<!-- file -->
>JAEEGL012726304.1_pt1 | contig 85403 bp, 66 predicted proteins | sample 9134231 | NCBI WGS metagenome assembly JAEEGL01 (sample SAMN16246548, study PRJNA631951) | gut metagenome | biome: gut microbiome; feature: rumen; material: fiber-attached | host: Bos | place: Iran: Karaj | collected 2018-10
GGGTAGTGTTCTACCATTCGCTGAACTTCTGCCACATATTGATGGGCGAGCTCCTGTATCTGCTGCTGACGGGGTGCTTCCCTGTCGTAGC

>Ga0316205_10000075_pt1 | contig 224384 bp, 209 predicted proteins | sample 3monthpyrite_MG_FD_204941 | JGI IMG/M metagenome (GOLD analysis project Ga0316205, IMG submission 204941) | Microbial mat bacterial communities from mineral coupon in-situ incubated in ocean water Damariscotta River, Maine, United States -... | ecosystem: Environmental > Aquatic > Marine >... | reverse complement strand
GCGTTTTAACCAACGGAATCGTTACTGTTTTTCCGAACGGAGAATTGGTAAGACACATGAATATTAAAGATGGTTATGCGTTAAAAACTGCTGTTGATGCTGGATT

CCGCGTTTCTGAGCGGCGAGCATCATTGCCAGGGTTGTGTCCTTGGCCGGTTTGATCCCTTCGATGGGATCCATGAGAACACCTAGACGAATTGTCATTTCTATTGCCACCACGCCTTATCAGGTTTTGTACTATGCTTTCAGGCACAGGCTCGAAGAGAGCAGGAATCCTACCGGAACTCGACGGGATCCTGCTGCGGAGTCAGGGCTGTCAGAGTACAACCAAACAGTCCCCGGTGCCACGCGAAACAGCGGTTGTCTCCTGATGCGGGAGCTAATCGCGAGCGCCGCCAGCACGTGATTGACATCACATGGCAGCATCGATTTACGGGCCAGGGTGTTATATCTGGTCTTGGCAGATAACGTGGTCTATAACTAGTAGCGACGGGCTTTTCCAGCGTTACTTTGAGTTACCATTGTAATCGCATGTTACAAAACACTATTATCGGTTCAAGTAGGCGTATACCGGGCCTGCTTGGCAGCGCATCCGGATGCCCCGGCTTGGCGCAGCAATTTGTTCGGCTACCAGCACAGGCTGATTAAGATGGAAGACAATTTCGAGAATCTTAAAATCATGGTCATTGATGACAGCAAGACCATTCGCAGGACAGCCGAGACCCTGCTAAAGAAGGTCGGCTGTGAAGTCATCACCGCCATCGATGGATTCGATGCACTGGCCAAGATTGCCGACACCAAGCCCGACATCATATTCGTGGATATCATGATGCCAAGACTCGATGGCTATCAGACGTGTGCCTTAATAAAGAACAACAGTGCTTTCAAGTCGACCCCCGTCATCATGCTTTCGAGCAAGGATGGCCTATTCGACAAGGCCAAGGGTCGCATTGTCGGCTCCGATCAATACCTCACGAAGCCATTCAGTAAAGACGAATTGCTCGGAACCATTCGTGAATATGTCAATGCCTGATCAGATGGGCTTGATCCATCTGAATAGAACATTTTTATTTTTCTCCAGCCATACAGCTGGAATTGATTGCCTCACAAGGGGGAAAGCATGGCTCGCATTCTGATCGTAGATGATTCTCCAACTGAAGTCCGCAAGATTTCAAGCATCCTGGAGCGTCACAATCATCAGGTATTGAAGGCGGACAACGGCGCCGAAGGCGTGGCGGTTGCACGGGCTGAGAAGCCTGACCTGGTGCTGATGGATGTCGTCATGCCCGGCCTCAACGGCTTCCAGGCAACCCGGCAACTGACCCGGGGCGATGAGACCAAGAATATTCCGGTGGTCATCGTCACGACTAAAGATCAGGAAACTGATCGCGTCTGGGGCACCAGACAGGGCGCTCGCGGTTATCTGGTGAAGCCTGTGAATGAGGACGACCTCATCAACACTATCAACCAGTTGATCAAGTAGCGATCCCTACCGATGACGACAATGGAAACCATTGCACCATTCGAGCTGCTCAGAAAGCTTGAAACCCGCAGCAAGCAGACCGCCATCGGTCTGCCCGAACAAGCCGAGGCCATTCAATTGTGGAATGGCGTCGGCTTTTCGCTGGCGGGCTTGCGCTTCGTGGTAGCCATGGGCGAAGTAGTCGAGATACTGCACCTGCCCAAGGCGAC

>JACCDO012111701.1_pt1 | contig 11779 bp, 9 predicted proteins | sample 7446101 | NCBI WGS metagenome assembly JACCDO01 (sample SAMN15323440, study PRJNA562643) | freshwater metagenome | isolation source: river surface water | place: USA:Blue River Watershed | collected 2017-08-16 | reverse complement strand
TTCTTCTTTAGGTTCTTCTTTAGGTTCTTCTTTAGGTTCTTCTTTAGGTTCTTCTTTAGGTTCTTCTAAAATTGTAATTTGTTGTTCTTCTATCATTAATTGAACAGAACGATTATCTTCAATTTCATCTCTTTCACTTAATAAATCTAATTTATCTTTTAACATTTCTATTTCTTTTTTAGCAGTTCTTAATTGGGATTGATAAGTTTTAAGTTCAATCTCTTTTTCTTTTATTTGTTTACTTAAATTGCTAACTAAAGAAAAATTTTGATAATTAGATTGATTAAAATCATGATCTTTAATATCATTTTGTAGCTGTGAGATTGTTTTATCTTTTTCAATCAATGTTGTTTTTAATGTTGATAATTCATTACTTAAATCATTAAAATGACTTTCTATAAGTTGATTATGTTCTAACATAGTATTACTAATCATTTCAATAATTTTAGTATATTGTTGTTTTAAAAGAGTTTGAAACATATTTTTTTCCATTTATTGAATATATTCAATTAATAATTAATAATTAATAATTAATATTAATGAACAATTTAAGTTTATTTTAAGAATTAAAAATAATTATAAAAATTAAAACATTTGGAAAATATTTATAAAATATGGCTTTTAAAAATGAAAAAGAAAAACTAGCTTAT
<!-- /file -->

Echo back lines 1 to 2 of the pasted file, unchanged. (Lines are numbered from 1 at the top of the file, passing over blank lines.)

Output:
>JAEEGL012726304.1_pt1 | contig 85403 bp, 66 predicted proteins | sample 9134231 | NCBI WGS metagenome assembly JAEEGL01 (sample SAMN16246548, study PRJNA631951) | gut metagenome | biome: gut microbiome; feature: rumen; material: fiber-attached | host: Bos | place: Iran: Karaj | collected 2018-10
GGGTAGTGTTCTACCATTCGCTGAACTTCTGCCACATATTGATGGGCGAGCTCCTGTATCTGCTGCTGACGGGGTGCTTCCCTGTCGTAGC